No other hospital in Philadelphia comes close to the volume of epilepsy surgery performed at the Jefferson Comprehensive Epilepsy Center under the supervision of Michael Sperling, who has an international reputation for expertise in hard-to-treat cases. It was here that two breakthrough techniques were developed: placement of electrodes in and around the brain to map seizure activity, and a drug treatment for uncontrolled inherited general epilepsy. Researchers are currently exploring not only new drugs, but a way to implant a computer chip in the brain to detect an oncoming seizure and deliver an electric current to block it. In addition to innovative surgery, this center provides genetic counseling for epileptics and help for women with epilepsy in managing their pregnancies. The fellowship program has applicants from all over the world (900 Walnut Street, Suite 200, 800-533-3669, jeffersonhospital.org/neuroscience).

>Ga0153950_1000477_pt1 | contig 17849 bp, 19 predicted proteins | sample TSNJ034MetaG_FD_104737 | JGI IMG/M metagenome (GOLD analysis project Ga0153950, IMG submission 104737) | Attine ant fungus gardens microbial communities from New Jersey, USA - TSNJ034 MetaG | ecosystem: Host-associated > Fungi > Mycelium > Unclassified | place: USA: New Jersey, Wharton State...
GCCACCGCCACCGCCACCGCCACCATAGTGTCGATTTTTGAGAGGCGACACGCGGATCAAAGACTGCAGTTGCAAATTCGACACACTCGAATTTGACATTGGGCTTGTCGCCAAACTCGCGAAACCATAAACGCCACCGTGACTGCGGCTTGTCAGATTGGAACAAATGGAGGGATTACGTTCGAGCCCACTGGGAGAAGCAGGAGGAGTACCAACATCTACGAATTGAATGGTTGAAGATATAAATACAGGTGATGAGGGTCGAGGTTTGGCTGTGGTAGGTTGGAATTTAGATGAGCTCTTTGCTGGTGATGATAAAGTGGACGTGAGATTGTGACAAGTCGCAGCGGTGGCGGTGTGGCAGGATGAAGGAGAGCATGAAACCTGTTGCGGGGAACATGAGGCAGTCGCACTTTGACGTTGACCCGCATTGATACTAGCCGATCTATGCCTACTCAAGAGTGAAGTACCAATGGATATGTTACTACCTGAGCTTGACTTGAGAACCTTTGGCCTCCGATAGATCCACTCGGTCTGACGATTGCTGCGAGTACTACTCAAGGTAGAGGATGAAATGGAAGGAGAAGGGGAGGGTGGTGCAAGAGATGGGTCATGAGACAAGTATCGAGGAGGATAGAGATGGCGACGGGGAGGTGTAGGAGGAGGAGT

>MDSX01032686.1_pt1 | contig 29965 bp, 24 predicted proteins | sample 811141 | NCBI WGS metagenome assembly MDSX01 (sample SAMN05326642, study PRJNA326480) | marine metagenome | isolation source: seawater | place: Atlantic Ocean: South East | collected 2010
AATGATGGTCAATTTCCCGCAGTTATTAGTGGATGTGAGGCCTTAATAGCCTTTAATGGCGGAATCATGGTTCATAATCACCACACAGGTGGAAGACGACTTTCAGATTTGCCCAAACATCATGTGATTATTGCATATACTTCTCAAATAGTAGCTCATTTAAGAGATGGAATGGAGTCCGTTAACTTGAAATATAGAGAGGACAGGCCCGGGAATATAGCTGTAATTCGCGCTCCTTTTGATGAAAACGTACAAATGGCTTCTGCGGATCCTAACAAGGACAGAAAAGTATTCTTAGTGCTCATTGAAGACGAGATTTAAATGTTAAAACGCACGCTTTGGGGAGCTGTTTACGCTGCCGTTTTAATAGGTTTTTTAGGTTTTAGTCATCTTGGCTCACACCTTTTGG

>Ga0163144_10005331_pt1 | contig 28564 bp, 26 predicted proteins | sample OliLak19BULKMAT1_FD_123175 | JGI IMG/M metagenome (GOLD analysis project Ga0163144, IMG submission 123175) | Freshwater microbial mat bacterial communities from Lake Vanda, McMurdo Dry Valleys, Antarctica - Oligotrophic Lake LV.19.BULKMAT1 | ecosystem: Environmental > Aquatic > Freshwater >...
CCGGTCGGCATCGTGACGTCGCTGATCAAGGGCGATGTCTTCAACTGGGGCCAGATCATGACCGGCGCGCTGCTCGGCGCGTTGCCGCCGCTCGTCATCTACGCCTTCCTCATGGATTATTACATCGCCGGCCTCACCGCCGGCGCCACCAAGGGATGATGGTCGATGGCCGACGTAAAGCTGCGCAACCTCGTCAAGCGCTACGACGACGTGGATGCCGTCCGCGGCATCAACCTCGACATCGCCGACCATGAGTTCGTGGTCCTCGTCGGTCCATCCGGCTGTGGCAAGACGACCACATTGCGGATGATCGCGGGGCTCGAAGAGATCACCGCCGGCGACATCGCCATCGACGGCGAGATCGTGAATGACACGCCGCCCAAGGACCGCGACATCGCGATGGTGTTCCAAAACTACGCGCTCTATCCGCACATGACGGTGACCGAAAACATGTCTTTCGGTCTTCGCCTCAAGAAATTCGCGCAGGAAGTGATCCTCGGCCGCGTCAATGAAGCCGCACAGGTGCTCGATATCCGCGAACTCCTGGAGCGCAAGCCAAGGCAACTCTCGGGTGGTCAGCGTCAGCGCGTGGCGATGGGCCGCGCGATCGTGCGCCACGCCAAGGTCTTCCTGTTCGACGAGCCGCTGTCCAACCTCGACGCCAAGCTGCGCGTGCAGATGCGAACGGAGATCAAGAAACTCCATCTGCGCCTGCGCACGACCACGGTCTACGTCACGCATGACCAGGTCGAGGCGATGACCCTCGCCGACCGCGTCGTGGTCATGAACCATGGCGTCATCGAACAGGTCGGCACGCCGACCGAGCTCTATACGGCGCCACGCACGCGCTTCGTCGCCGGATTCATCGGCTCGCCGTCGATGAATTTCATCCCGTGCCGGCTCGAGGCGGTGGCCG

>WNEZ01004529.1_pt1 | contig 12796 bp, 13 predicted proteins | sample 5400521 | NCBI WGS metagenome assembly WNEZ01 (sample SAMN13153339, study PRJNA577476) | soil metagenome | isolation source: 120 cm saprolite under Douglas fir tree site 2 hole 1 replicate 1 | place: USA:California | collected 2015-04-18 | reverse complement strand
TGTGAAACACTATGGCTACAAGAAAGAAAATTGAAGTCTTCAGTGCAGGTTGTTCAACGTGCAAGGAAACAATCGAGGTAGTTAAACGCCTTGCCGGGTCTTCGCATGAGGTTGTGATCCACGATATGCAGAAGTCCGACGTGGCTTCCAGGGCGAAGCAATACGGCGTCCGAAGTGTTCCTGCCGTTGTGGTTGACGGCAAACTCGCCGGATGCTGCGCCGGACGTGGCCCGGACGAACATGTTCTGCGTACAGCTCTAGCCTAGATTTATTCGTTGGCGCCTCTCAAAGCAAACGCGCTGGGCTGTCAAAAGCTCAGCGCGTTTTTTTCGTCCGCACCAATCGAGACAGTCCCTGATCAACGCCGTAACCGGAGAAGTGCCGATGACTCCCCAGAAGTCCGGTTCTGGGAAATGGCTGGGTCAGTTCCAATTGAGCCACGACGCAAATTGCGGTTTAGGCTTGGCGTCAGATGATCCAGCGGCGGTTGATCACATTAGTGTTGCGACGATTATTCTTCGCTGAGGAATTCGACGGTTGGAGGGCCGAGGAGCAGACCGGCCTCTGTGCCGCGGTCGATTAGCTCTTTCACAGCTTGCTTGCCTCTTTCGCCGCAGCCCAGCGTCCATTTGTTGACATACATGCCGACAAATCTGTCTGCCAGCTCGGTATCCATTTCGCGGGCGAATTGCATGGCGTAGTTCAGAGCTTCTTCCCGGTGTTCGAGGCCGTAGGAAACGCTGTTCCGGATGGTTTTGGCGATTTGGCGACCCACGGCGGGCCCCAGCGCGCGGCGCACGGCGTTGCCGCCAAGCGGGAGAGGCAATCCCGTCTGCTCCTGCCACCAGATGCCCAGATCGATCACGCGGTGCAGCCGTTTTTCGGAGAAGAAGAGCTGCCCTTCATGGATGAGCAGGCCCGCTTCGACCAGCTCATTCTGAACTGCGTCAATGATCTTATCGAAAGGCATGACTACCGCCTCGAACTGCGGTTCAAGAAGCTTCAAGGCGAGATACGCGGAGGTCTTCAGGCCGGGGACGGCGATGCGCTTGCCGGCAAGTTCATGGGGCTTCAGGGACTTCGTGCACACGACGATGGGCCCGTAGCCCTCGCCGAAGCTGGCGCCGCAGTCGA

The Penn Epilepsy Center conducts comprehensive evaluations of people who’ve had one or more seizures; an unusual event that might have been a seizure; longstanding, difficult to control seizures; and unacceptable side effects of treatment. Tools include a four-bed unit with video monitors that capture electrical activity in the brain, SPECT and PET imaging to pinpoint the sites in the brain where seizures originate, and multi-channel EEGs to differentiate between epileptic and non-epileptic seizures. This center offers more investigational drug trials than any other, and has a staff of neuropsychologists to assess the cognitive and emotional symptoms associated with epilepsy as well as behavioral therapies to cope with them. Gordon Baltuch is one of the few surgeons in the country performing deep brain stimulation therapy, which stimulates targeted regions of the brain to suppress or prevent attacks (3400 Spruce Street, 800-789-PENN, pennhealth.com/neuro/services/epilepsy).